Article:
Presbyopia (weakening reading vision)

What is it?

“Accommodation” is the process whereby the flexible natural lens in your eye changes shape to enable you to focus on near objects and read.

Presbyopia is a common condition occurring in the 40s to 50s where the lens in your eye hardens and loses its ability to change shape as a result of ageing – ie. your eye loses its ability to accommodate. It means that you can no longer focus on near objects without the help of reading glasses.

This causes a decrease in the ability to see clearly at near, when the eyes are adjusted for distance. Thus, if you naturally have clear distance vision, then you will begin to need “magnifying glasses” for clear close-up vision when you approach 40 – 50 years of age.

If your vision at distance is clear with glasses or contact lenses, you will not see clearly at near with your contacts or glasses on unless they are bifocals, or unless purposefully under- or over-adjusted so that in effect you become short-sighted (myopic). You will generally need to wear bifocal glasses for near vision, although some myopic people can remove their distance glasses and see well at near.

What can be done?

For people approaching or in this age group, we must decide how to best adjust your eyes given this ageing change. People who have already begun to use bifocals, reading glasses, or who need to remove their distance glasses for clear near vision usually understand this, though people who have not yet crossed this threshold sometimes find this confusing.

Three options are possible for dealing with Presbyopia:

1.    Both eyes can be fully adjusted for distance.

This is often the best option for those under 40, whose accommodation is still working well.

In this way, the distance vision will be as good as technically possible, and you can also focus on things up close, and still read without glasses. Your vision will be the same as someone who has never worn glasses.

Beginning sometime between the ages of 40 – 50, you will need to use reading glasses for good close vision. This could be referred to as the “normal” situation, because the use of reading glasses typically becomes necessary during ages 40–50, even for those with perfectly normal eyes who have not had laser vision correction.

As your eyes age, and your reading vision deteriorates, you may also have the option of a re-treatment to achieve Monovision or Mini-monovision as outlined below.

2.    Monovision

This can be a good option for those in their 50s or 60s whose accommodation is poor.

Monovision involves adjusting one eye for distance vision and one eye for near vision. Monovision is commonly used in contact lenses and can also be used with laser vision correction or other vision correction techniques (such as cataract surgery or lens exchange).

In monovision, one eye will be used primarily at a time for ideal focus. If the object is far away, the “distance” eye will be primarily used. If the object is near, the “close-up” eye will be primarily used. Both eyes are used all the time, but one is generally primary, depending on the distance of the viewed object. Peripheral vision and depth perception are usually only minimally affected. Monovision is achieved by purposefully leaving one eye somewhat shortsighted (-1.5 to -2 dioptres). Usually, this is the non-dominant eye.

The main advantage of monovision is that patients over 40 – 50 years old often will not use glasses for distance or near vision. The main disadvantage is that the patient is relying on one eye at a time, and some people do not like this. Monovision can be trialed with contact lenses prior to your surgery.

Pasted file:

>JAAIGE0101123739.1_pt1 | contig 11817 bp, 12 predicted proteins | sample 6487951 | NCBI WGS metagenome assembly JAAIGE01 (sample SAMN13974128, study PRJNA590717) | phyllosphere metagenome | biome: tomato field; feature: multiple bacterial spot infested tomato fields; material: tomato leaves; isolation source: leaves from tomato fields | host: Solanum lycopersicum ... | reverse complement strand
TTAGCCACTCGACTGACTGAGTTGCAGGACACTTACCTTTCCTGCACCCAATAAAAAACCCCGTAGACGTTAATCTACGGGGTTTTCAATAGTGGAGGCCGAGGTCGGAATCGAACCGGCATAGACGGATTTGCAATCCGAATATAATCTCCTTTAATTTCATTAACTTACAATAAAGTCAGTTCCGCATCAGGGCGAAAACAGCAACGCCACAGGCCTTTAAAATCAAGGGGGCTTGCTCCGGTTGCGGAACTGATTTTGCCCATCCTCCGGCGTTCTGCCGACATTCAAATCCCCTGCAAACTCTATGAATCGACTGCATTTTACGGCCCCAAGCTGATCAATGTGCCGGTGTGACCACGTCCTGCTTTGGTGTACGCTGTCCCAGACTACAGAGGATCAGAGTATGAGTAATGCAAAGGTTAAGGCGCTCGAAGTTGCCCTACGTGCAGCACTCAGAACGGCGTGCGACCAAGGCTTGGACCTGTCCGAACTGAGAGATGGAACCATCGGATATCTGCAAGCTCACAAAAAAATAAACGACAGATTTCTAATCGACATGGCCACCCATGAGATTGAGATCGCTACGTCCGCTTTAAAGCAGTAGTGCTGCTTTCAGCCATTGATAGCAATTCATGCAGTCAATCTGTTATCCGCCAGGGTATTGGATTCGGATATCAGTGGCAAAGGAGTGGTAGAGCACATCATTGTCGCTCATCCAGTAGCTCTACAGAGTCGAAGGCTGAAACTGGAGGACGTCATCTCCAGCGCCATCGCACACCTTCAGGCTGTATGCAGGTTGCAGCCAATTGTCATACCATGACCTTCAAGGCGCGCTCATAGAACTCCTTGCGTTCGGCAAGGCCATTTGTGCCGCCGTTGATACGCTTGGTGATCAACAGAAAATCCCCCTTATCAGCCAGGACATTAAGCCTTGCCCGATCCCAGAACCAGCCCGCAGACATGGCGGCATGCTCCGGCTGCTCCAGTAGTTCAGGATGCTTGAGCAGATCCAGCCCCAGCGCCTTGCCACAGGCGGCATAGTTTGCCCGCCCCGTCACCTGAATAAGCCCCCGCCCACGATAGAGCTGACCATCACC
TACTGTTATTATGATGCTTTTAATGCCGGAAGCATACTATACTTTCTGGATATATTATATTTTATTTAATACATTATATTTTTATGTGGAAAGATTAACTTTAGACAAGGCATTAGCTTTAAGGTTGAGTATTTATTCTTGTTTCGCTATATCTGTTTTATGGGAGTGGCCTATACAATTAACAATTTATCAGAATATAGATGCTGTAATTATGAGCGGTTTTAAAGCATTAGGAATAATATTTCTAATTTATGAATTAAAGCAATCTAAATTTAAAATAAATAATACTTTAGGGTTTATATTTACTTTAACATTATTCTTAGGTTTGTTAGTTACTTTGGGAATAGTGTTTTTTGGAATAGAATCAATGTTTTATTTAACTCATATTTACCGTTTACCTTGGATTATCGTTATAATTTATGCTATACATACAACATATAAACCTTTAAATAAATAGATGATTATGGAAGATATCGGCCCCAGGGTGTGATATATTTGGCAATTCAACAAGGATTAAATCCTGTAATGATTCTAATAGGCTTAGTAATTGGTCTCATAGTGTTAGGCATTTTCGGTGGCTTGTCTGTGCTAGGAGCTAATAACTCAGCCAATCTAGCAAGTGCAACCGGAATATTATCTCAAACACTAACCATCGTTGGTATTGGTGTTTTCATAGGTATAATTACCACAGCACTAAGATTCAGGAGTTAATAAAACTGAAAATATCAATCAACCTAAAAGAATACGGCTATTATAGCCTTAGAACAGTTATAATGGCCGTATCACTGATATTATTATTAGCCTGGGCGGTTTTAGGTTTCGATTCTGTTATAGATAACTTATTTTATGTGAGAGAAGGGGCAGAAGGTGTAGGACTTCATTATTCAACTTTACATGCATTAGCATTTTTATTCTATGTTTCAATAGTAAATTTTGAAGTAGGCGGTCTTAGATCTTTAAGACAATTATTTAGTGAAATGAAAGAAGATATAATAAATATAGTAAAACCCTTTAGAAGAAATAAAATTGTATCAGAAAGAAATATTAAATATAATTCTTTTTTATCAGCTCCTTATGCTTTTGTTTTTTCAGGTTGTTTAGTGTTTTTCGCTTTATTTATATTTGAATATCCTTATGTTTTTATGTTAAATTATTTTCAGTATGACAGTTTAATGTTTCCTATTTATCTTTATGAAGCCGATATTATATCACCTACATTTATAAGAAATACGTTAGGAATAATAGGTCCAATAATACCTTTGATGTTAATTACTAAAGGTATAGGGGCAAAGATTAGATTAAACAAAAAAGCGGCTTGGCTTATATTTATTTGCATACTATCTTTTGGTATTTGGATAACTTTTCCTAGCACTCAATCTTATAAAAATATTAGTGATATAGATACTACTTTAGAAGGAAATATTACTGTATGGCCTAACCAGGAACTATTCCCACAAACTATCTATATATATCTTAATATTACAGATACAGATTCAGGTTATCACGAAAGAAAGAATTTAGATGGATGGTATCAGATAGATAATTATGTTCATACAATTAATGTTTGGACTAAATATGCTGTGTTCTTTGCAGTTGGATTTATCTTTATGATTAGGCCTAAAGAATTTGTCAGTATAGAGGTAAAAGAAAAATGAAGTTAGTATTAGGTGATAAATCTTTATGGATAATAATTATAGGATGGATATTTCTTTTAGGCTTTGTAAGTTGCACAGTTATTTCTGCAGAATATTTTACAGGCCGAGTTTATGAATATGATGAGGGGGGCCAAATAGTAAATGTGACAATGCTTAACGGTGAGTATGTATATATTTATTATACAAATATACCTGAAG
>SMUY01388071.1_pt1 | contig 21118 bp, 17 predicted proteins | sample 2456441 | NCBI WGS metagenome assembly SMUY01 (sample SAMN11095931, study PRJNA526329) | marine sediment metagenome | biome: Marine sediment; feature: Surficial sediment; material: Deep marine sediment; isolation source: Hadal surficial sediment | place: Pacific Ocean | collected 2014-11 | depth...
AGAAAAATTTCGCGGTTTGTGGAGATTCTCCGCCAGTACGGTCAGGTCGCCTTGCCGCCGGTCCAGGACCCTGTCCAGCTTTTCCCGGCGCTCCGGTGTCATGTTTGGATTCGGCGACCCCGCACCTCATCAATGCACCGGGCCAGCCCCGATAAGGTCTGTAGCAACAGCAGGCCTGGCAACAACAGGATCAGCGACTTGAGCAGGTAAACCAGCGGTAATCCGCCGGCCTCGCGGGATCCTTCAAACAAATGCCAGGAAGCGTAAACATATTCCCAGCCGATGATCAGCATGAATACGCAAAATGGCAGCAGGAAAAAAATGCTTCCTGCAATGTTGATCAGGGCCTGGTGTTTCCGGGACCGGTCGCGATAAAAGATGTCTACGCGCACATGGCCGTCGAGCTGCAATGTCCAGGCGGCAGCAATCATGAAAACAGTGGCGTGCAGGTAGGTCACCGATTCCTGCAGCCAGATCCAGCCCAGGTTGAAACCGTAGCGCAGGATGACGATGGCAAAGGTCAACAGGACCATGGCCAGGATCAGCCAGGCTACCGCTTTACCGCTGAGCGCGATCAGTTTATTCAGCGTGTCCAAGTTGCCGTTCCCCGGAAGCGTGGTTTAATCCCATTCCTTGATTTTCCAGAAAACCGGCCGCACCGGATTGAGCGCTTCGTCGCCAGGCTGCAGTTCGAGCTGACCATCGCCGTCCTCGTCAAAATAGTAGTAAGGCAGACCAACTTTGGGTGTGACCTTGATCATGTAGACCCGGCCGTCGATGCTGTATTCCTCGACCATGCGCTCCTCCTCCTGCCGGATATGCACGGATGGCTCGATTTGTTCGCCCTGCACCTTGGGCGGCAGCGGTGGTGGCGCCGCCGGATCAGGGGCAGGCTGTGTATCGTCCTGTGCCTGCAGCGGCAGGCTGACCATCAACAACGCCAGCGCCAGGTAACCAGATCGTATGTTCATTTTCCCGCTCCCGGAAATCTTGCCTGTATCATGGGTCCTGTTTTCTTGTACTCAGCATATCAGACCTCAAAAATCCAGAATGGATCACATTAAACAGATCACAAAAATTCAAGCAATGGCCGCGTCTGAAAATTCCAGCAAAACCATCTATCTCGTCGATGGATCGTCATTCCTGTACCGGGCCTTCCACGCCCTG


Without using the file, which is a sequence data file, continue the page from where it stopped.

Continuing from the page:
People with monovision may still use glasses in situations where they require excellent vision out of both eyes. For some, but not all, patients this may include driving a car (especially at night) or doing extensive reading. Other monovision patients may rarely use glasses.

If a patient elects to have monovision and for some reason does not like it, the “near” eye can usually be adjusted to a “distance” eye with a touch-up procedure to eliminate the remaining shortsightedness. Once people have monovision and get adjusted to it (which may require a few weeks), it is extremely rare for patients to elect to have it eliminated.

3. Mini-Monovision (also known as Blended Vision)

This is a good option for those between the ages of 40 and 50 whose accommodation is still partially working.

Mini-Monovision is a compromise between the two options above.  In Mini-Monovision, your non-dominant eye is treated so that only a small amount of shortsightedness (between -0.5 dioptres and -1.5 dioptres) remains. This will cause only a small decrease in distance vision in one eye, but will aid somewhat in close-up and mid-range vision. For many patients 40-50 or older, this “mild” monovision is a reasonable way of dealing with the age-related loss of adjustable focussing.

The degree of Mini-Monovision is adjustable, based on age and visual demands. The patient can have good distance vision as well as good midrange (intermediate) vision without glasses. Midrange vision is very useful, such as viewing a computer or looking at faces during conversations.

As your eyes age, and your reading vision deteriorates further, you may also have the option of a re-treatment to achieve full Monovision as outlined above.

Monovision or Mini-Monovision should only be a consideration for people who are at least 40 years old. The best way to determine which option is best for you is to carefully test the different the options using temporary glasses or contact lenses. We will perform this testing for you during the Pre-Lasik Examination, allowing you to see the various options and helping you to pick which option is best for you and your lifestyle.